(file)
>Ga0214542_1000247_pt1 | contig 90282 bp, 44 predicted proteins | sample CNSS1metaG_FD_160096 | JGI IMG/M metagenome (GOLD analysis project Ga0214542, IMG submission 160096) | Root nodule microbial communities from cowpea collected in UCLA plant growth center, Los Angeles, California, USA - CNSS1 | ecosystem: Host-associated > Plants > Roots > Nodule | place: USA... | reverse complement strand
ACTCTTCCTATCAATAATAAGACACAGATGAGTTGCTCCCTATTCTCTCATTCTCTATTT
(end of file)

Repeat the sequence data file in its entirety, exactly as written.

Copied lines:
>Ga0214542_1000247_pt1 | contig 90282 bp, 44 predicted proteins | sample CNSS1metaG_FD_160096 | JGI IMG/M metagenome (GOLD analysis project Ga0214542, IMG submission 160096) | Root nodule microbial communities from cowpea collected in UCLA plant growth center, Los Angeles, California, USA - CNSS1 | ecosystem: Host-associated > Plants > Roots > Nodule | place: USA... | reverse complement strand
ACTCTTCCTATCAATAATAAGACACAGATGAGTTGCTCCCTATTCTCTCATTCTCTATTT